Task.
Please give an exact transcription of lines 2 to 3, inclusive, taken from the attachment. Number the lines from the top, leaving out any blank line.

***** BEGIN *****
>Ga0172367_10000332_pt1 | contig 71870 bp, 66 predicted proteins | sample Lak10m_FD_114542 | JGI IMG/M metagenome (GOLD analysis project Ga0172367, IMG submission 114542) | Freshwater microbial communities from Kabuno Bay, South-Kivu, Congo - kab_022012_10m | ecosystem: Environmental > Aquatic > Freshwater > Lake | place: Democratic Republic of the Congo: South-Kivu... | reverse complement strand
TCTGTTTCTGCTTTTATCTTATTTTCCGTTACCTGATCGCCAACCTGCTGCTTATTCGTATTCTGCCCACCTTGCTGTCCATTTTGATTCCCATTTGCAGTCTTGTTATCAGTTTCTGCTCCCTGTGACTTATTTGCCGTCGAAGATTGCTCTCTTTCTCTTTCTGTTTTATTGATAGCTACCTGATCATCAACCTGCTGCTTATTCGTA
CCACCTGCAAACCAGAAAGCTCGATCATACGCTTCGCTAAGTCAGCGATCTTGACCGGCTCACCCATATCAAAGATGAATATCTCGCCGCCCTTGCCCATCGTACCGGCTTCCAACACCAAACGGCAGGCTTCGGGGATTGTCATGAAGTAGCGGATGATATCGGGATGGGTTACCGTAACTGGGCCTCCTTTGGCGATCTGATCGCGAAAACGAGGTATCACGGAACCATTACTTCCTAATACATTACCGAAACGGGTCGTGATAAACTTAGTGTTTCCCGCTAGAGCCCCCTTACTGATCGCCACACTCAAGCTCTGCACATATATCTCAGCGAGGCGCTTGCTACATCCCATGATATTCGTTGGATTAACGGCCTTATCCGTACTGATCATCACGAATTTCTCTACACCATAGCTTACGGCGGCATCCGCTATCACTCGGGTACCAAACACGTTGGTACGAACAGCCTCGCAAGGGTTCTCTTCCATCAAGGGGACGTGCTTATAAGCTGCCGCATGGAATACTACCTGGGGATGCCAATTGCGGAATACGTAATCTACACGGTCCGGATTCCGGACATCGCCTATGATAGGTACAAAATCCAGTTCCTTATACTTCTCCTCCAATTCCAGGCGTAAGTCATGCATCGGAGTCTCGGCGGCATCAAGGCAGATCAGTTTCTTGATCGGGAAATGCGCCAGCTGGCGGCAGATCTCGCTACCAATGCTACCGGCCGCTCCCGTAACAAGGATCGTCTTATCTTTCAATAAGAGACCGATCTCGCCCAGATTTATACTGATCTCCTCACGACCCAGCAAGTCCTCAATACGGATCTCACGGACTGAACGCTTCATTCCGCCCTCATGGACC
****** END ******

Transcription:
TCTGTTTCTGCTTTTATCTTATTTTCCGTTACCTGATCGCCAACCTGCTGCTTATTCGTATTCTGCCCACCTTGCTGTCCATTTTGATTCCCATTTGCAGTCTTGTTATCAGTTTCTGCTCCCTGTGACTTATTTGCCGTCGAAGATTGCTCTCTTTCTCTTTCTGTTTTATTGATAGCTACCTGATCATCAACCTGCTGCTTATTCGTA
CCACCTGCAAACCAGAAAGCTCGATCATACGCTTCGCTAAGTCAGCGATCTTGACCGGCTCACCCATATCAAAGATGAATATCTCGCCGCCCTTGCCCATCGTACCGGCTTCCAACACCAAACGGCAGGCTTCGGGGATTGTCATGAAGTAGCGGATGATATCGGGATGGGTTACCGTAACTGGGCCTCCTTTGGCGATCTGATCGCGAAAACGAGGTATCACGGAACCATTACTTCCTAATACATTACCGAAACGGGTCGTGATAAACTTAGTGTTTCCCGCTAGAGCCCCCTTACTGATCGCCACACTCAAGCTCTGCACATATATCTCAGCGAGGCGCTTGCTACATCCCATGATATTCGTTGGATTAACGGCCTTATCCGTACTGATCATCACGAATTTCTCTACACCATAGCTTACGGCGGCATCCGCTATCACTCGGGTACCAAACACGTTGGTACGAACAGCCTCGCAAGGGTTCTCTTCCATCAAGGGGACGTGCTTATAAGCTGCCGCATGGAATACTACCTGGGGATGCCAATTGCGGAATACGTAATCTACACGGTCCGGATTCCGGACATCGCCTATGATAGGTACAAAATCCAGTTCCTTATACTTCTCCTCCAATTCCAGGCGTAAGTCATGCATCGGAGTCTCGGCGGCATCAAGGCAGATCAGTTTCTTGATCGGGAAATGCGCCAGCTGGCGGCAGATCTCGCTACCAATGCTACCGGCCGCTCCCGTAACAAGGATCGTCTTATCTTTCAATAAGAGACCGATCTCGCCCAGATTTATACTGATCTCCTCACGACCCAGCAAGTCCTCAATACGGATCTCACGGACTGAACGCTTCATTCCGCCCTCATGGACC